• 2.

    Liu YB, Wang JW, Devkota KR, Ji ZL, Li JT, Wang XA, et al. Congenital choledochal cysts in adults: Twenty-five-year experience. Chin Med J (Engl). 2007;120(16):1404-7. doi: 10.1097/00029330-200708020-00005. [PubMed: 17825168].

  • 3.

    Okada A, Higaki J, Nakamura T, Fukui Y, Kamata S. Pancreatitis associated with choledochal cyst and other anomalies in childhood. Br J Surg. 1995;82(6):829-32. doi: 10.1002/bjs.1800820635. [PubMed: 7627524].

  • 4.

    Miyano T, Yamataka A, Kato Y, Segawa O, Lane G, Takamizawa S, et al. Hepaticoenterostomy after excision of choledochal cyst in children: A 30-year experience with 180 cases. J Pediatr Surg. 1996;31(10):1417-21. doi: 10.1016/s0022-3468(96)90843-x. [PubMed: 8906676].

  • 5.

    Lee HK, Park SJ, Yi BH, Lee AL, Moon JH, Chang YW. Imaging features of adult choledochal cysts: A pictorial review. Korean J Radiol. 2009;10(1):71-80. doi: 10.3348/kjr.2009.10.1.71. [PubMed: 19182506]. [PubMed Central: PMC2647175].

  • 6.

    Medina Lira AK, Mayorga Soto AJ, Frigerio P. Choledochal cyst Todani IA case report. Int J Surg Case Rep. 2016;28:293-5. doi: 10.1016/j.ijscr.2016.10.005. [PubMed: 27769027]. [PubMed Central: PMC5072142].

  • 7.

    Metcalfe MS, Wemyss-Holden SA, Maddern GJ. Management dilemmas with choledochal cysts. Arch Surg. 2003;138(3):333-9. doi: 10.1001/archsurg.138.3.333. [PubMed: 12611583].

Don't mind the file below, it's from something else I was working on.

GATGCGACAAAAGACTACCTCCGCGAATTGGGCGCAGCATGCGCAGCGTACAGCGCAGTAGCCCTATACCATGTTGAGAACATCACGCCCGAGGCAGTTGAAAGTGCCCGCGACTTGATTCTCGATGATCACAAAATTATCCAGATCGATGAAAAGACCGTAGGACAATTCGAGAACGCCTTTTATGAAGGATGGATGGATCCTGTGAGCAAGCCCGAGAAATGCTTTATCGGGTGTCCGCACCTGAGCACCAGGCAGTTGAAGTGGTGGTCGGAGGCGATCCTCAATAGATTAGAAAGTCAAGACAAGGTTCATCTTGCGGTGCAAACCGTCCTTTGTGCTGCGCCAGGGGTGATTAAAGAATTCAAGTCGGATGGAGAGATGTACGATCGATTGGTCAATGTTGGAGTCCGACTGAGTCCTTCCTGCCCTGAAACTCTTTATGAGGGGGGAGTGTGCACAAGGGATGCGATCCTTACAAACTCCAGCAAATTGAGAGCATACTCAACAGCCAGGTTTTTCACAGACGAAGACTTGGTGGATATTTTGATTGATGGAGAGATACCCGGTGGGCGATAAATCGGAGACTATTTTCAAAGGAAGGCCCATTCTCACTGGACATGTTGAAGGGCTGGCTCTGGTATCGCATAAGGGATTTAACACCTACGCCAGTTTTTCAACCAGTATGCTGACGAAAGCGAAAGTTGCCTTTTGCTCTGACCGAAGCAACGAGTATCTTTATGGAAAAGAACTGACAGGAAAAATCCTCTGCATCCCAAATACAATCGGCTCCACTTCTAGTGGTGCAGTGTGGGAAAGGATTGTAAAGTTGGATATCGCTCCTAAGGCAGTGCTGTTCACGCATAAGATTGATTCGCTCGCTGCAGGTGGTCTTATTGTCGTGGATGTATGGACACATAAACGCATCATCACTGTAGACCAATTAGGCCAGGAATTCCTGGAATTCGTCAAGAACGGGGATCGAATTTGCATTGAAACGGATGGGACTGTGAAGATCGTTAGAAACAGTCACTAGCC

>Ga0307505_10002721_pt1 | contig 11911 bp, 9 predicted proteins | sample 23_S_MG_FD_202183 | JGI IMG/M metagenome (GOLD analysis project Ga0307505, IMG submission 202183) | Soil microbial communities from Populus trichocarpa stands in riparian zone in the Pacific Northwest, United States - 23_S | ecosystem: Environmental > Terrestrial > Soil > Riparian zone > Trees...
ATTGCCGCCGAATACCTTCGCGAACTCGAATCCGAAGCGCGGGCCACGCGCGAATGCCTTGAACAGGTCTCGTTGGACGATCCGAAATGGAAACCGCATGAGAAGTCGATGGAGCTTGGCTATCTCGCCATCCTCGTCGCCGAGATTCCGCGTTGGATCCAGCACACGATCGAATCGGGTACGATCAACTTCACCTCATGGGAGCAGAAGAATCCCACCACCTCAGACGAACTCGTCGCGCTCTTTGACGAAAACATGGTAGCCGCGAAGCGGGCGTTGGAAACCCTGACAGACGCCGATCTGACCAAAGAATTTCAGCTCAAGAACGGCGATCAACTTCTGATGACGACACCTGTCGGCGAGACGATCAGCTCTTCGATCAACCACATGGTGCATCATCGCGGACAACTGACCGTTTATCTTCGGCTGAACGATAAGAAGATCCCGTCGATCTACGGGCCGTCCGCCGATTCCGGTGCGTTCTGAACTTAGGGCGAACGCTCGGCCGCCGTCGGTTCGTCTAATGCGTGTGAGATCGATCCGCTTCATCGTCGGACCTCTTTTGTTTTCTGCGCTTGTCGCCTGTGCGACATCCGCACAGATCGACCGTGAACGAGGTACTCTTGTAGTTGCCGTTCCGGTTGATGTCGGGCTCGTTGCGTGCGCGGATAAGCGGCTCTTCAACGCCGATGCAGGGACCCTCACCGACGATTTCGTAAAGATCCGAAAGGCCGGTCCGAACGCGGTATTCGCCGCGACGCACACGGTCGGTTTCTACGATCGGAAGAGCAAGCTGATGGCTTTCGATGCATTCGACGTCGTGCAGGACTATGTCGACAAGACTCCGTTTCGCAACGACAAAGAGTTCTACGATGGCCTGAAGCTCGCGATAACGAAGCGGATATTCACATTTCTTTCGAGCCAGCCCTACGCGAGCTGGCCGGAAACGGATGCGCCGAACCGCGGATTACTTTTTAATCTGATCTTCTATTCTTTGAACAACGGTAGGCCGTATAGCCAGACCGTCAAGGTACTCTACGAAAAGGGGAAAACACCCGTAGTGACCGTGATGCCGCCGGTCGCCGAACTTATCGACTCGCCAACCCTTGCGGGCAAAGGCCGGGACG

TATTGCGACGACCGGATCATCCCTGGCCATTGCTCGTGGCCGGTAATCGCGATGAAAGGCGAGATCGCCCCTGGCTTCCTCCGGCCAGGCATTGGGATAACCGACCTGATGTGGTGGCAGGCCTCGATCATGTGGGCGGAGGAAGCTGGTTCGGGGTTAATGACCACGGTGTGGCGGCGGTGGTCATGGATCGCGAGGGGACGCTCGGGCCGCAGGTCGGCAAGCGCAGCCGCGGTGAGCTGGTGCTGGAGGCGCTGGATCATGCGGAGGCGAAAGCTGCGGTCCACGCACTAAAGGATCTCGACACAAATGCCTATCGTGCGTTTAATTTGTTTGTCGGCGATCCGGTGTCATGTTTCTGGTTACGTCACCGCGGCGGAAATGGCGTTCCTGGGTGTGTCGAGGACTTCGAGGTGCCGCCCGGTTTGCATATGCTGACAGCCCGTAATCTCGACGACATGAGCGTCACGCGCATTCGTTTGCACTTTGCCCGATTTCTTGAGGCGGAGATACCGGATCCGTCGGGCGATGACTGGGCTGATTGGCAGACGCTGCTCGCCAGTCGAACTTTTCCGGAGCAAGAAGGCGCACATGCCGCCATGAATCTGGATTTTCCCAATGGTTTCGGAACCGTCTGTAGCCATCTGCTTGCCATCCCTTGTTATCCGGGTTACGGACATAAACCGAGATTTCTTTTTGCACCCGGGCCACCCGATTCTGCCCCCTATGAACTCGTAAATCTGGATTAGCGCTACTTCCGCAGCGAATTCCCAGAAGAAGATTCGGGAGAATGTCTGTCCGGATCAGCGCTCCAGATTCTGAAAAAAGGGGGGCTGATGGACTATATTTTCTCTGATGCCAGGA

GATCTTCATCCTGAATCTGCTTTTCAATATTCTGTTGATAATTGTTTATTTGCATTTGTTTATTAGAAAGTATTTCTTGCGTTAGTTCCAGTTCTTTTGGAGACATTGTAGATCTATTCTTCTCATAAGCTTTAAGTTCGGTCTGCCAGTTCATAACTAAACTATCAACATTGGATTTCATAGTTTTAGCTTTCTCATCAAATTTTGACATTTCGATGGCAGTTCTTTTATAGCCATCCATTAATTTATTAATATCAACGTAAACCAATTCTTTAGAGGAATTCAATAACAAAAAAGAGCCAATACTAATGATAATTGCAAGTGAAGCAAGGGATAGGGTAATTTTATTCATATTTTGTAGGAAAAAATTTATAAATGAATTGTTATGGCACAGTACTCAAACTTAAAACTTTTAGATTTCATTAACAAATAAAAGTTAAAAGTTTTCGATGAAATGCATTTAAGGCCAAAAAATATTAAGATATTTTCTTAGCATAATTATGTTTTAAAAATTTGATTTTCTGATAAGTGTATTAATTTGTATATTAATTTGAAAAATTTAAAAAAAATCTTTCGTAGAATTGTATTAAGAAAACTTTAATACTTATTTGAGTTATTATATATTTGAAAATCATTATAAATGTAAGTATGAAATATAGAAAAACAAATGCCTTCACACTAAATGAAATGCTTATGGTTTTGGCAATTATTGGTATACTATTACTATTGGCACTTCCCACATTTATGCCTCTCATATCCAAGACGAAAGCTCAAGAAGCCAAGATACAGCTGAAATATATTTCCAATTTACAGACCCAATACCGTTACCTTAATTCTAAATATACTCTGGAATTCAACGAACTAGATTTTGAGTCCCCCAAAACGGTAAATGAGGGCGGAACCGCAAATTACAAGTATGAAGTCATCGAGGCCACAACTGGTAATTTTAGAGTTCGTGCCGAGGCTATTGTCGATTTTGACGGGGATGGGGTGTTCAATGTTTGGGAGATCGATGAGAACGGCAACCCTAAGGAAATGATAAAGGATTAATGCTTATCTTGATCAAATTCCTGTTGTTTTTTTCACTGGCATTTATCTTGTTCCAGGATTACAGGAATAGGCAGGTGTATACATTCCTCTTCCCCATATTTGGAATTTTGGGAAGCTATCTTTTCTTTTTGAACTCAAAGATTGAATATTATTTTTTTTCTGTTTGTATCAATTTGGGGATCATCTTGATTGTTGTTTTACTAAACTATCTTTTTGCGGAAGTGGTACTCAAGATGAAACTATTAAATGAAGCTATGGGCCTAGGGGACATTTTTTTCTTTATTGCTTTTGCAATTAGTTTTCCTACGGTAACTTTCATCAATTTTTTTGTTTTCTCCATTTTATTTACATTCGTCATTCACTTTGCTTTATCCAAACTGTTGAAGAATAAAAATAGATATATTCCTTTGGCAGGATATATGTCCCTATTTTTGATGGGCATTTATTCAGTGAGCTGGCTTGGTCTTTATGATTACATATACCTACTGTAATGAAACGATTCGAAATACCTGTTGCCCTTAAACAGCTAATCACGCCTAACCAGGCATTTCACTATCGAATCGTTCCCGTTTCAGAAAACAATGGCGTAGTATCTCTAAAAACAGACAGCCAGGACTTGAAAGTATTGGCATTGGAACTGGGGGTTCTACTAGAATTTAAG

• 8.

    Shah OJ, Shera AH, Zargar SA, Shah P, Robbani I, Dhar S, et al. Choledochal cysts in children and adults with contrasting profiles: 11-year experience at a tertiary care center in Kashmir. World J Surg. 2009;33(11):2403-11. doi: 10.1007/s00268-009-0184-2. [PubMed: 19701664].

  • 9.

    Woon CY, Tan YM, Oei CL, Chung AY, Chow PK, Ooi LL. Adult choledochal cysts: An audit of surgical management. ANZ J Surg. 2006;76(11):981-6. doi: 10.1111/j.1445-2197.2006.03915.x. [PubMed: 17054547].

  • 10.

    Gadelhak N, Shehta A, Hamed H. Diagnosis and management of choledochal cyst: 20 years of single center experience. World J Gastroenterol. 2014;20(22):7061-6. doi: 10.3748/wjg.v20.i22.7061. [PubMed: 24944503]. [PubMed Central: PMC4051952].

  • 11.

    Shen HJ, Xu M, Zhu HY, Yang C, Li F, Li KW, et al. Laparoscopic versus open surgery in children with choledochal cysts: A meta-analysis. Pediatr Surg Int. 2015;31(6):529-34. doi: 10.1007/s00383-015-3705-0. [PubMed: 25895070].

  • COMMENTS

    LEAVE A COMMENT HERE: